One morning a few weeks back, the fence finally came down. There was no fanfare. That had come and gone. Workers just quietly removed the chain-link fence erected to contain the construction on the 100 Block of Gay Street. Back in July, the News Sentinel had run the headline “Ribbon Cut on Gay Street” on the paper’s website. I thought it was apt, since that’s pretty much all that happened. Dignitaries had shown up, a ribbon was cut, photos were taken, and then the construction resumed and the fence returned. I’m sure it was a feel-good moment for those in attendance. Seeing that cage finally come down probably felt better to most of us on the block.
In July of last year, I wrote that while the construction was a great inconvenience to residents of the block, most folks were dealing with it pretty well in its early phases. In May of this year, I related that patience had worn thin for a project that had rounded the final turn and was jackhammering down the stretch. With the dust mostly settled now, it’s time to take stock of the results and look at what’s to come.
Some years back a concussion shook me out of bed around three in the morning, and the giant pipes running through my apartment—the ones that feed the building’s sprinkler system—sounded as if hundreds of gallons were rushing through them. That wasn’t good. After checking the building, I went outside and found that a water main had ruptured beneath the aging sidewalk and water was gushing onto the street. It was a memorable indication of just how much the block’s deferred maintenance had taken its toll. With the improvements, one of Knoxville’s oldest blocks is now one of its newest beneath the surface, with a completely rebuilt utility infrastructure running under the new street and sidewalks.
Those sidewalks, once crumbling and literally in danger of collapse, are now proper pedestrian avenues with planters and groupings of street furniture, and are expected to be lined with tree plantings by next spring. While Market Square may be a sea of white concrete, the 100 Block sports a brick-colored pattern that meshes well with the real brick sidewalks that run much of the rest of Gay Street. The result is a very clean view for passing motorists. Those walking the block, however, may notice a certain amount of inconsistency. Though the concrete pigment was mixed prior to leaving the plant, the shade fluctuates; it looks washed out in some places, and badly painted in others. But despite that (and ignoring cracks that have already begun to span the width of the walkway in places) it’s a far cry from what was replaced.
Gone is the former “reverse-angle” parking scheme that confused some drivers and confounded others. The block now offers well defined parallel parking between the bulb-outs where the new trees are to stand. Parking meters, which came, went, and got shuffled around over the past decade, won’t be making a reappearance. A kiosk-based system will take their place. The city-owned Jackson Avenue parking lot adjacent to the block will be the first place to get the system (which takes coins, bills, and credit cards), before it makes its way onto the street. Areas in front of fire hydrants are clearly marked with bright yellow striping on the road—an addition that I hope becomes a standard along Gay Street.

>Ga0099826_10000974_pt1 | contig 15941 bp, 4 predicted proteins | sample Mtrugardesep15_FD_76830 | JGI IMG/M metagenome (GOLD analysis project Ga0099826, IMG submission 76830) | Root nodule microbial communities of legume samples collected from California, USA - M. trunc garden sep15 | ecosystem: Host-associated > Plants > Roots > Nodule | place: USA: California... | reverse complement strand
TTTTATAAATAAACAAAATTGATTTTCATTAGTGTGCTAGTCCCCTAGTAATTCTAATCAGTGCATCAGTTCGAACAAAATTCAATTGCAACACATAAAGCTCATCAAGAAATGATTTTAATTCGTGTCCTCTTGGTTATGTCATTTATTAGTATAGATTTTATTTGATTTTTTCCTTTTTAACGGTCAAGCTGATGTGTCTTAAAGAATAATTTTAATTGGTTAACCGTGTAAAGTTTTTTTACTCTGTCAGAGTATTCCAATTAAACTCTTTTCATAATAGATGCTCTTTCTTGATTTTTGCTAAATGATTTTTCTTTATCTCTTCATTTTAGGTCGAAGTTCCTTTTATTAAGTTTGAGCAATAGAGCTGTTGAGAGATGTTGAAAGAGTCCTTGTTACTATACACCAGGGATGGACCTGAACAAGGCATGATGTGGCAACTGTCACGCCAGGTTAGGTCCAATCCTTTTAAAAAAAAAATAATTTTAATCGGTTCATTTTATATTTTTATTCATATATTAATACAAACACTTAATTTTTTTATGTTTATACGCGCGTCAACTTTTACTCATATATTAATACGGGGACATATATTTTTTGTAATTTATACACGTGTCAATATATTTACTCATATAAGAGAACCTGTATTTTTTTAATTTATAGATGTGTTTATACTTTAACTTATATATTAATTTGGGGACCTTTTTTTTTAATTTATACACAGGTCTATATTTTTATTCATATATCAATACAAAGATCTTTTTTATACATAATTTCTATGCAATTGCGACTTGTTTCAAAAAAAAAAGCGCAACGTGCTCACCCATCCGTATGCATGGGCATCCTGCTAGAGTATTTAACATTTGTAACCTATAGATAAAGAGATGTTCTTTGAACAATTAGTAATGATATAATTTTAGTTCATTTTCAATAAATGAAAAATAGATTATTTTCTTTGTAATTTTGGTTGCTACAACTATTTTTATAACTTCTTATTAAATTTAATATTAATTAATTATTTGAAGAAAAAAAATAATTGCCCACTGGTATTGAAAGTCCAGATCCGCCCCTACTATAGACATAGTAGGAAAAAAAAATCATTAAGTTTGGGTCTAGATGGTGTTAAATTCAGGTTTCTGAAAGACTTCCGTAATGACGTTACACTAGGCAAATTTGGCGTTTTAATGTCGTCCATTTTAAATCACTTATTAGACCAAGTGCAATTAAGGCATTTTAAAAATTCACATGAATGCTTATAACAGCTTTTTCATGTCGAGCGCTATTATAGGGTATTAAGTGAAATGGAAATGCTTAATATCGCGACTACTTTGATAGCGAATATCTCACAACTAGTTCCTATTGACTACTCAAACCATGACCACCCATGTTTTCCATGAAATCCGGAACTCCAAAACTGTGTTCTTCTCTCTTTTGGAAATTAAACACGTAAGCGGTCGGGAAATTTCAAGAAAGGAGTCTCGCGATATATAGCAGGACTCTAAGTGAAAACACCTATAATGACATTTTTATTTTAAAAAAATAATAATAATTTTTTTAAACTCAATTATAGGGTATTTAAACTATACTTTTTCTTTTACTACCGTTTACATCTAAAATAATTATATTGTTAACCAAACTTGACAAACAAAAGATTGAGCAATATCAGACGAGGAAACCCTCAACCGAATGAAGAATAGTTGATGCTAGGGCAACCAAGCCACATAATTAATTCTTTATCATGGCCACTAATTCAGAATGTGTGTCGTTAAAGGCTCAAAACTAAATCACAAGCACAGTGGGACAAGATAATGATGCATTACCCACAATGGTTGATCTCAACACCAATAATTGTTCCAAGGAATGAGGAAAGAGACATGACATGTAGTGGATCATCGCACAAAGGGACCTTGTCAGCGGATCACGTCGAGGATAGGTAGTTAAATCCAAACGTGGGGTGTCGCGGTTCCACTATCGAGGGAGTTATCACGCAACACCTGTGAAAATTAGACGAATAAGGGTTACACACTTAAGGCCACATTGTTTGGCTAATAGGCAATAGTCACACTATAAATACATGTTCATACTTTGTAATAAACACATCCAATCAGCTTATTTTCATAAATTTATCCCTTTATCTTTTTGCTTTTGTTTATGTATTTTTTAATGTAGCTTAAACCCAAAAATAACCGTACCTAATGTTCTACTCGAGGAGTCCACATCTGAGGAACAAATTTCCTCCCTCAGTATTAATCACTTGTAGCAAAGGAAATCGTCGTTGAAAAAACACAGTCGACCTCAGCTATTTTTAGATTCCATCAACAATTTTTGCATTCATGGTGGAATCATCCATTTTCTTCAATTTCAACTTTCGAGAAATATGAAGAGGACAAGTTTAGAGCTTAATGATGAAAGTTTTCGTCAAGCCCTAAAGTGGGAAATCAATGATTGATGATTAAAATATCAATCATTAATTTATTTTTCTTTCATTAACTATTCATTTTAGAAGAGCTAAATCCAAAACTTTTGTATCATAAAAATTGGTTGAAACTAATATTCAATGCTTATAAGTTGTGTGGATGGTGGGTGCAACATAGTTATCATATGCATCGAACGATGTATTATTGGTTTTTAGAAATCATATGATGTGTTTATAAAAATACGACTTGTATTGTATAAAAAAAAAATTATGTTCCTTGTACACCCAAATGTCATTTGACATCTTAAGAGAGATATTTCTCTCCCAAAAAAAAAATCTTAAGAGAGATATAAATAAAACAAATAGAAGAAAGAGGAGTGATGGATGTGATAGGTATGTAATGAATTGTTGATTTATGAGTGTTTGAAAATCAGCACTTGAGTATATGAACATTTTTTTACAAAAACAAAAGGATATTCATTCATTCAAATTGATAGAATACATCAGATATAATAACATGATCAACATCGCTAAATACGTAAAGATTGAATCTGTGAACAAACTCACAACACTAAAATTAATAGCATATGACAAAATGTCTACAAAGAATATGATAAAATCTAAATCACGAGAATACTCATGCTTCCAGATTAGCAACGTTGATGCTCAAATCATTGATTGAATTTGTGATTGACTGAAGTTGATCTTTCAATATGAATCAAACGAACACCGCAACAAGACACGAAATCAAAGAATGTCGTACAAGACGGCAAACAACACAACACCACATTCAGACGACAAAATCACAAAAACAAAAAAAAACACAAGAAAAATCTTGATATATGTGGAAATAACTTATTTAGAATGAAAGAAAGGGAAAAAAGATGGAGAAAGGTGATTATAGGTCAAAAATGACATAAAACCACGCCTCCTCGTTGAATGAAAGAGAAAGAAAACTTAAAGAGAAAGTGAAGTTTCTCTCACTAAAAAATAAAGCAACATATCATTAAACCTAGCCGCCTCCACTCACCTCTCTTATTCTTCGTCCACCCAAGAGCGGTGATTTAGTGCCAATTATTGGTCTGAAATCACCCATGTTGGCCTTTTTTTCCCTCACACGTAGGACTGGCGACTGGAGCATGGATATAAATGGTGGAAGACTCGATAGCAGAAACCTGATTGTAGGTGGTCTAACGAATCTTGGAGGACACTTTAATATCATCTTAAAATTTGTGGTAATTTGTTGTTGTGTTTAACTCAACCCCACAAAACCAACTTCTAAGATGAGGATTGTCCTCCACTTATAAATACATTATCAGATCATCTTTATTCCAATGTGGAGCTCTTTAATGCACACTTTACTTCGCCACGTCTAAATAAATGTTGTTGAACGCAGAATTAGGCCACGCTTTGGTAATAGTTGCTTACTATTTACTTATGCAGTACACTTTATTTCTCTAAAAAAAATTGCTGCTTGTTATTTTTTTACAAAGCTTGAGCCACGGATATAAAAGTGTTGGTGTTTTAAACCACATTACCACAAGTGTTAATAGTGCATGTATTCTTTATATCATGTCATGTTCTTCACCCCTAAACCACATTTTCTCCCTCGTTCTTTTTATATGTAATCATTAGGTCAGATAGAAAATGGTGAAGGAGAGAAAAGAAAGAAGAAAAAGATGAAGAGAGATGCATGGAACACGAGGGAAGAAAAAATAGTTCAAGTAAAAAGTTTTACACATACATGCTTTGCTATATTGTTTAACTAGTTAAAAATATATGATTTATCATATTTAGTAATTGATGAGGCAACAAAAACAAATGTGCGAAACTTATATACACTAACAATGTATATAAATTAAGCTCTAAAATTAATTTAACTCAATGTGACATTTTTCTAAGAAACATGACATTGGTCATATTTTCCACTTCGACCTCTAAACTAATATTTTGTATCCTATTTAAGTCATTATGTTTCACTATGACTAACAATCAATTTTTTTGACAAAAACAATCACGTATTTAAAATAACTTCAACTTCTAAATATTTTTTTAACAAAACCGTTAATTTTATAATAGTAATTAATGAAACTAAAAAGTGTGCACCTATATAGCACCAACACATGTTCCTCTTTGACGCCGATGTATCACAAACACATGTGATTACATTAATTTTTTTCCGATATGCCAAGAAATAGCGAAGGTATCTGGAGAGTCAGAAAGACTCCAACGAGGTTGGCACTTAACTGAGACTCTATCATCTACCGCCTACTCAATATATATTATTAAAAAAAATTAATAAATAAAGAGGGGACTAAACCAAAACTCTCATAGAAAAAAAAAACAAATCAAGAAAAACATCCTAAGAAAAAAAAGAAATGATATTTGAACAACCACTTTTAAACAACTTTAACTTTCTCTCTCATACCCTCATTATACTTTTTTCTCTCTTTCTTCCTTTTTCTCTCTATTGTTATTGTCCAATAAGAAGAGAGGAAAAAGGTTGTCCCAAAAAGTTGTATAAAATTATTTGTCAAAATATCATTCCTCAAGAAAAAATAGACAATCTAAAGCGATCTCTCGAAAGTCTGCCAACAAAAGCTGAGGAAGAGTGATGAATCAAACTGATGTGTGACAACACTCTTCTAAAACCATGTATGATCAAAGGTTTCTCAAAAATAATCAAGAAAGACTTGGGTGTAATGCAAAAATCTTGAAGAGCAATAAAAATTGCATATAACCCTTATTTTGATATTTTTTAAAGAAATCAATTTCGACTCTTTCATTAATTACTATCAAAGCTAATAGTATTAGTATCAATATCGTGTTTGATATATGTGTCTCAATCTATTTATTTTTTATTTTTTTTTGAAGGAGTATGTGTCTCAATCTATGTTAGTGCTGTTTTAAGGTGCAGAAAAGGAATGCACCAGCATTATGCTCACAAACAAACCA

Delivery drivers will have an easier time as the eastern side of the 200 block is now commercial parking only. The opposite side, on the other hand, makes a little less sense. That section was originally earmarked as a bus stop. But with the opening of the new transit center and the subsequent mass exodus of buses from Gay Street, those best-laid plans have gone awry. No buses pass it. According to Hannah Parker with the city’s Department of Policy and Communications, “Phase Two of KAT’s trolley implementation acknowledges the need we’ve heard from several downtown folks for a North/South route that would run from Emory Place to the South Waterfront.” Meanwhile (and I’m betting it’s a good while), no parking is allowed, commercial or otherwise.
I’ve lived on the 100 Block for most of the past decade. In that time, I have watched it go from home to a few dozen residents to a few hundred. I lived through the reconstruction of the viaduct and endured over a year under a blanket of construction dust from the most recent changes. The result, so typically Knoxville, is a mix of flourish and foible. But why take my word for it? A block party is slated for Oct. 1 from 5:30 to 9 p.m. It’s no ribbon-cutting, mind you. But at least this time the block will be open afterward.